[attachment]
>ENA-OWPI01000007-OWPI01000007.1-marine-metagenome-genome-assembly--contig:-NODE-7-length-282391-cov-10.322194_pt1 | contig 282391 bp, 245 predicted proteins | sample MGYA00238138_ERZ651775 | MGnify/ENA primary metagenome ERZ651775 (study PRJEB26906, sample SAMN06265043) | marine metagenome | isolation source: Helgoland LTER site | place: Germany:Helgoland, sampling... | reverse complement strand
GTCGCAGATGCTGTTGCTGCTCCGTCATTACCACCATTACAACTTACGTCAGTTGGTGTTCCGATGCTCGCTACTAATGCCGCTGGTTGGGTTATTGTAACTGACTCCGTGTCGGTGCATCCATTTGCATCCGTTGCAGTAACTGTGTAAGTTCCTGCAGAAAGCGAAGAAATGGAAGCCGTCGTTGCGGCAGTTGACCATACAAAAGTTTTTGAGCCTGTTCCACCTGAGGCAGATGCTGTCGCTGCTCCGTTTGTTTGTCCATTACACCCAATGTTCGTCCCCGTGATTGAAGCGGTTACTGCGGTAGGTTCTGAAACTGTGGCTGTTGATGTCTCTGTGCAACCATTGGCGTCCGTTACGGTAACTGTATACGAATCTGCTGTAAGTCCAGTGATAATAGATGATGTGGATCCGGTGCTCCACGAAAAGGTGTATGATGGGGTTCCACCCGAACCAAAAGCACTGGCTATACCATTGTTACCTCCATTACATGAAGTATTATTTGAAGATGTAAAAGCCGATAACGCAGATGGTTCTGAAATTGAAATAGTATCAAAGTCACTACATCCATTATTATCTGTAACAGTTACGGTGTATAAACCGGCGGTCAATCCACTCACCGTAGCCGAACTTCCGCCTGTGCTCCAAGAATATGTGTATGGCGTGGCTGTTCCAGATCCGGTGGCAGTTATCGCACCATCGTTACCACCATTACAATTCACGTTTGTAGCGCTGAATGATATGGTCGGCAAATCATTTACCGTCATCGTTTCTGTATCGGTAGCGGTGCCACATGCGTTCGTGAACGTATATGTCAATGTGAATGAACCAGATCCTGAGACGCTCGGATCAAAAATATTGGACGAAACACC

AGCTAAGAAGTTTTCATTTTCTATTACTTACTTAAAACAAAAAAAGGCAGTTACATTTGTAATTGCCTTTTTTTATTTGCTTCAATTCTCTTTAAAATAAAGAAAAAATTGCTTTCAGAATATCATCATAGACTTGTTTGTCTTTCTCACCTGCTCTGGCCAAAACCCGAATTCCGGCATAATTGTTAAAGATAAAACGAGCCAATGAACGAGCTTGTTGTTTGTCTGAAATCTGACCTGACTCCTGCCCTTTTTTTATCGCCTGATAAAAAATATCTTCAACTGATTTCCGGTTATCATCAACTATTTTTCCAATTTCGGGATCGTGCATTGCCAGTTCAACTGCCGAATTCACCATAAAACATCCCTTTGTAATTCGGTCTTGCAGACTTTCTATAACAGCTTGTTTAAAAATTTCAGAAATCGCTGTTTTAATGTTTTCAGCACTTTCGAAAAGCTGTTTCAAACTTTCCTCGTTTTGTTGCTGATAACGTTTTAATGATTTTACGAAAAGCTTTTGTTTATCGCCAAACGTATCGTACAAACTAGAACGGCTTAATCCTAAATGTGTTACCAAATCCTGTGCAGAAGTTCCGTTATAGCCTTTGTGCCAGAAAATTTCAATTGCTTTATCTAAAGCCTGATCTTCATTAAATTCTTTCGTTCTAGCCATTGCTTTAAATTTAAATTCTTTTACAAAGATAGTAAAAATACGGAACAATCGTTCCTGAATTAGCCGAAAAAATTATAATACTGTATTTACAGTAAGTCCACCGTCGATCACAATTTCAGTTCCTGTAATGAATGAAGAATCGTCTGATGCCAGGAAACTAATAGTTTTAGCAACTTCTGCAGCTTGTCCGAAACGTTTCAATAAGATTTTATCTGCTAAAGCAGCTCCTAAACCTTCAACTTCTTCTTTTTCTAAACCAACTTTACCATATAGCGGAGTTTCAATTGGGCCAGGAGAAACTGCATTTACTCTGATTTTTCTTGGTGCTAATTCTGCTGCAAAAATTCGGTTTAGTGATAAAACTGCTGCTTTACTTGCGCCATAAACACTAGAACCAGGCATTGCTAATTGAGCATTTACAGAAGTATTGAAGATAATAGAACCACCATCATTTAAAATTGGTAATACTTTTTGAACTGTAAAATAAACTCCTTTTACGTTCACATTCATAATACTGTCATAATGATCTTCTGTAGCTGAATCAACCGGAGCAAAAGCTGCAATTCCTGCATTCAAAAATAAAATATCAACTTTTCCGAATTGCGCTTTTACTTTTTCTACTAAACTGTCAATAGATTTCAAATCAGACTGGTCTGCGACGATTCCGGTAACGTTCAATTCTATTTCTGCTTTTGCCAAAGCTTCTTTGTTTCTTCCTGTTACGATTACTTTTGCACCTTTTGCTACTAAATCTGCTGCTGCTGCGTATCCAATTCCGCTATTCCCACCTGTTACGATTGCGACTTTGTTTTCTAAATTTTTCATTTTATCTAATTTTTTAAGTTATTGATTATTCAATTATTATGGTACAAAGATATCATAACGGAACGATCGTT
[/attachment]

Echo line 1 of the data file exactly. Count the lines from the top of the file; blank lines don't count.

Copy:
>ENA-OWPI01000007-OWPI01000007.1-marine-metagenome-genome-assembly--contig:-NODE-7-length-282391-cov-10.322194_pt1 | contig 282391 bp, 245 predicted proteins | sample MGYA00238138_ERZ651775 | MGnify/ENA primary metagenome ERZ651775 (study PRJEB26906, sample SAMN06265043) | marine metagenome | isolation source: Helgoland LTER site | place: Germany:Helgoland, sampling... | reverse complement strand